Opinion: Is Samantha Bee A Journalist?

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September 30, 2020

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Samantha Bee is standing outsidein her backyard in a red blazer, speaking directly to the camera. “Experts are predicting that a vaccine for coronavirus may be ready by the end of the year,” she says. “Which would be the best Christmas gift ever, right behind the board game Heartthrob.” This is the beginning of one of the latest “Full Frontal with Samantha Bee” YouTube videos posted on the late-night show’s channel. Bee looks like a journalist, acts like a journalist, and is technically reporting the news. However, Samantha Bee is not a journalist. She wouldn’t even call herself a journalist, to do so would be a disservice to all the work she does as a political satirist. 

“Full Frontal with Samantha Bee” is an award-winning late-night news satire show hosted by comedian, writer, and political commentator, Samantha Bee. During the program, Bee comments on current events through a comedic lens. Each week, Bee monologues about the news, often focusing on politics. “Full Frontal” is one of many political satire shows on the air along with “The Daily Show with Trevor Noah” and “Last Week Tonight with John Oliver.” In fact, both Bee and Oliver launched their careers as correspondents on “The Daily Show” when Jon Stewart was the host from 1999 to 2015. 

Political satire programs have become increasingly popular in recent years, as evidenced by the abundance of programs in the genre popping up on networks. A study published by the Pew Research Center in 2014 found that 12 percent of Americans noted “The Daily Show” as being one of their news sources. The reliance on political comedy and satire makes sense, it is undoubtedly more fun and digestible to learn about current events with a dose of jokes on the side to keep things interesting. Commentators such as Bee certainly have a responsibility to ensure the information they are commenting on is accurate, even if they may only be mentioning that information as fodder for humor. Twelve percent may not seem like a lot, but the Pew Research Center also notes that this number is close to or on par with the percentage of people who list other, more traditional, news organizations as being one of their news sources. Some of these include USA Today (at 12 percent)  and The Huffington Post (at 13 percent). 

Committing acts of journalism does not necessarily make you a journalist, just as using a calculator doesn’t necessarily make you an accountant. In this muddled grey area between real news and satire, it is important to remember that satirists can adhere to some journalistic principles while shirking others. Bee is dedicated to the truth but she is also dedicated to entertaining her audience. Two things can be true at once: that satirists often act like journalists, yet they aren’t actually journalists.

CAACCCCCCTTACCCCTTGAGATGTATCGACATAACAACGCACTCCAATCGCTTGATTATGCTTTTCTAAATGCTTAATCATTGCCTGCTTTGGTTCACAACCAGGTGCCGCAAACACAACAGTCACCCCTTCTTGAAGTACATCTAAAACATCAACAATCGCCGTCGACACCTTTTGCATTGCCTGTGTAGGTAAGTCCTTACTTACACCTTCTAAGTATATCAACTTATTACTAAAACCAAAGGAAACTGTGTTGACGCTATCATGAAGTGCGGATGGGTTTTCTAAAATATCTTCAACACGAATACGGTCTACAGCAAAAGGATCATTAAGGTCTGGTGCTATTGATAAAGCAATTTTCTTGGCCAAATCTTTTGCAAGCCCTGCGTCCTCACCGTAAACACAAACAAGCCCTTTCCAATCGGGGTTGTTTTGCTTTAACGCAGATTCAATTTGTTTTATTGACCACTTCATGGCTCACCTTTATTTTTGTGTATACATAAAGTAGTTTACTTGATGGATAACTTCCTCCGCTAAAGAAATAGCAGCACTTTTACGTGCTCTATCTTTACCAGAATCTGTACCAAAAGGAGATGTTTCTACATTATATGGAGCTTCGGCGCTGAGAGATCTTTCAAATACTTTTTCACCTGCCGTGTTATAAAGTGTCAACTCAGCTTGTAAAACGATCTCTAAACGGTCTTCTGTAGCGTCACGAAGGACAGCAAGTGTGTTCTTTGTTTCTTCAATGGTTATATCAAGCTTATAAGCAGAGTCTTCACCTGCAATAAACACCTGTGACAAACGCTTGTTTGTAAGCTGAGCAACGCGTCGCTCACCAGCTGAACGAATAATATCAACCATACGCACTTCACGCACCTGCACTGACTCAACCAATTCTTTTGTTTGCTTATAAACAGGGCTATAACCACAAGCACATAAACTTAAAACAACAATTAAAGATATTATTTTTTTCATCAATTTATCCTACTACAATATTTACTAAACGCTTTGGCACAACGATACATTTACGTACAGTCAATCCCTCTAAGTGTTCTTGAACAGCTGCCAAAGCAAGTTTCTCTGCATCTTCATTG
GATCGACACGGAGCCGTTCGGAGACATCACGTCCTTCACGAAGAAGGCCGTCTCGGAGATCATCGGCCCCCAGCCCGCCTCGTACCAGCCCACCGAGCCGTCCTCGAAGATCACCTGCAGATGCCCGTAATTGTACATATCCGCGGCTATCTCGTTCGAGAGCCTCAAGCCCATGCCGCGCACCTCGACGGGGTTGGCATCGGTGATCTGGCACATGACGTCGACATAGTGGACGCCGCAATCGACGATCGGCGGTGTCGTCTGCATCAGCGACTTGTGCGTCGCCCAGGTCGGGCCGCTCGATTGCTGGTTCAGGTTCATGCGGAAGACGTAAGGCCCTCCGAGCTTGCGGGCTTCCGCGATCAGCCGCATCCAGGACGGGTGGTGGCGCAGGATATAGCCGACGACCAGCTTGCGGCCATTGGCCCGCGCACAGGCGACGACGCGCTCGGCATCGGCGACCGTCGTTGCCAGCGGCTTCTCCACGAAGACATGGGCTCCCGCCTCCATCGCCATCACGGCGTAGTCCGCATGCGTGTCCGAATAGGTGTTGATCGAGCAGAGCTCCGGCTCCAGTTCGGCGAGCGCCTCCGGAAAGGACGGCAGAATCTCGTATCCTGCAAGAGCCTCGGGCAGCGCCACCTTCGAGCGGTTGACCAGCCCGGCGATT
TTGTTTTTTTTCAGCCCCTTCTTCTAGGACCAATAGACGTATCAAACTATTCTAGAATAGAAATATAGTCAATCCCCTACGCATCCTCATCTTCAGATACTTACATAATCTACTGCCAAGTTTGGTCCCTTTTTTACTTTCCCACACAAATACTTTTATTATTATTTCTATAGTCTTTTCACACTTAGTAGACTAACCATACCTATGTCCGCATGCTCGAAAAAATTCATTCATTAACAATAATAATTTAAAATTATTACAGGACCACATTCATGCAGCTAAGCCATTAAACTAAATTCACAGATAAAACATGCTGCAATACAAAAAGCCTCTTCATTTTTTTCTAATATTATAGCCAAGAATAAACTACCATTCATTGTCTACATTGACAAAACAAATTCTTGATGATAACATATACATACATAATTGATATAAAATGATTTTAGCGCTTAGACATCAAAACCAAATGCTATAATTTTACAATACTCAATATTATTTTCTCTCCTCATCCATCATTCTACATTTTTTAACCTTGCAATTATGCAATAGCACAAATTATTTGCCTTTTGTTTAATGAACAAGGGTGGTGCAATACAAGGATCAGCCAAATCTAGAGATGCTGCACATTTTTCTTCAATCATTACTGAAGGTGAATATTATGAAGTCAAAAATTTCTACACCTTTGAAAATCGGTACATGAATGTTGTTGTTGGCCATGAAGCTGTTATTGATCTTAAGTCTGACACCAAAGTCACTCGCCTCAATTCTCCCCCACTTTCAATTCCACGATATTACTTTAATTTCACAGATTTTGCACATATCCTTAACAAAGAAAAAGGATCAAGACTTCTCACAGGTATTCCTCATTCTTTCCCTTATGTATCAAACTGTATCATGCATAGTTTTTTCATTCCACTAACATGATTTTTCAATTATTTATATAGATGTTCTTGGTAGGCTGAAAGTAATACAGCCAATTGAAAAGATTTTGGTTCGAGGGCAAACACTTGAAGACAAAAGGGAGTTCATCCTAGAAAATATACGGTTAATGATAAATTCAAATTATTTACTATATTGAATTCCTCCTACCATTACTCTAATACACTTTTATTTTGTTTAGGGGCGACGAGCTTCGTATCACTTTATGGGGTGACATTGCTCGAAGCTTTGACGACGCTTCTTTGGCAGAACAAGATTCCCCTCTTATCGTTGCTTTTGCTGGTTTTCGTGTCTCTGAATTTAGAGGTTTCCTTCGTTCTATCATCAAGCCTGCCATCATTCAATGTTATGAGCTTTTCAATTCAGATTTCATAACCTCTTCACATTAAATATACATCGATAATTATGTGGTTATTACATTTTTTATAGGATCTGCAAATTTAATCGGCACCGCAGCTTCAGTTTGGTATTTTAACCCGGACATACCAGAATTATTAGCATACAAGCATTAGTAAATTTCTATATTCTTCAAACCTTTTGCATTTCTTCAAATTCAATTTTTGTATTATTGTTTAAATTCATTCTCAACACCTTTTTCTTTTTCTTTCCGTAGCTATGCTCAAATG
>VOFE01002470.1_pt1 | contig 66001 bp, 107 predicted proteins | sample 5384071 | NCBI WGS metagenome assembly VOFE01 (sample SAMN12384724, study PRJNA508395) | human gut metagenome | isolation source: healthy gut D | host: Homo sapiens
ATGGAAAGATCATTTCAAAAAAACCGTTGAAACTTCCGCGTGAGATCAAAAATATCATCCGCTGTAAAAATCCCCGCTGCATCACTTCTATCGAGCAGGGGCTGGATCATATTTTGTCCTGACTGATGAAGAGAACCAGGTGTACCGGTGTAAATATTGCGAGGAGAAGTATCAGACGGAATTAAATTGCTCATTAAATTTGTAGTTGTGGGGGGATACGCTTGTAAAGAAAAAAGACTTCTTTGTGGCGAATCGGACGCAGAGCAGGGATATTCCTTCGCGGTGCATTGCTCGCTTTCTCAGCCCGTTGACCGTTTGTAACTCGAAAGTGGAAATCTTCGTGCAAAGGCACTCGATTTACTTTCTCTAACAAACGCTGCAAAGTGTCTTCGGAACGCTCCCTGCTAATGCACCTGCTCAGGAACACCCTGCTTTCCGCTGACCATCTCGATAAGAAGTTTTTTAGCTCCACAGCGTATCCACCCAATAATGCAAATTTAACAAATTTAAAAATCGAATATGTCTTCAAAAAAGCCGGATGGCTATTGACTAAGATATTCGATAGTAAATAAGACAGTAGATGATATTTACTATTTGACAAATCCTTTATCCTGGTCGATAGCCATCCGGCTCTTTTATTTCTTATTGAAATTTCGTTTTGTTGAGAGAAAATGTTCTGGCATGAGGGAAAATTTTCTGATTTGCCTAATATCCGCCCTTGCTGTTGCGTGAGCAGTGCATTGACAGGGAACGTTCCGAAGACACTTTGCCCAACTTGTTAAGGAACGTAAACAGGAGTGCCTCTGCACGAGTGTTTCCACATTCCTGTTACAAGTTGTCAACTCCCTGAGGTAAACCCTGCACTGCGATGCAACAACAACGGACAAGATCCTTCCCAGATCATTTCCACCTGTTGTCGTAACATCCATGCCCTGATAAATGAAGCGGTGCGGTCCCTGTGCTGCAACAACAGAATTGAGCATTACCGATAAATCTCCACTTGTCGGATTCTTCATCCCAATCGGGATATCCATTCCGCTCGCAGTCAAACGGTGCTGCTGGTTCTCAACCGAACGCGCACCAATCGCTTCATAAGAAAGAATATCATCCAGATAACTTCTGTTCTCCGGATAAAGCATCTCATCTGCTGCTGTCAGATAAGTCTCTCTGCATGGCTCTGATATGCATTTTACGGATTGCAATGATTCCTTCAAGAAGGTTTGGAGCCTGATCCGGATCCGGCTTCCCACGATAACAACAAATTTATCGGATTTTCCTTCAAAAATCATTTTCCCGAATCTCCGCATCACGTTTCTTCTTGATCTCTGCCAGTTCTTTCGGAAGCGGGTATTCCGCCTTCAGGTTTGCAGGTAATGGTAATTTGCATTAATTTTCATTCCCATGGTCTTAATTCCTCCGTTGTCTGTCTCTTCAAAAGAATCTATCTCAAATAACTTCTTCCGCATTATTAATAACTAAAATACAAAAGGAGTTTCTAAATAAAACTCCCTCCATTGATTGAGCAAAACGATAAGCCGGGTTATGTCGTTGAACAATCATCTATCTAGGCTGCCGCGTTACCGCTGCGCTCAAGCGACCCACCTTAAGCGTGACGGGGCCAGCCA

The Pew Center provides four core principles of journalism, which include an obligation to the truth, staying loyal to the public, verifying all facts, and remaining as unbiased as possible. These are general principles, not hard-and-fast rules. For instance, many reporters who are biased in their work are still considered to be great journalists. Glenn Greenwald won a Pulitzer for his Snowden coverage, which was not objective. Or take Nikole Hannah-Jones, who worked on “The 1619 Project” for The New York Times, she was not objective either. So, assuming journalists can keep their title even after displaying bias, it is interesting to note that Bee displays all of the other principles. She reports on true events in her show, she is loyal to her audience, and she has a team of writers who work to verify facts before she jokes about them on air. 

Journalists and political satirists, such as Bee, both inform the public. For the reporter, their responsibility ends there. But for satirists, after informing, there is another element at play: entertainment. A satirist’s job is not only to tell you the information, but also to put on a show. Jokes, sketches, costumes, props, musical guests, and more lend a hand in creating a political satire program that teaches you about current events while simultaneously making you laugh. This is the key factor that classifies Bee outside the realm of journalism. Even though Bee displays many of the core principles of a journalist, her ultimate goal of entertainment is unique from the goals of a journalist.

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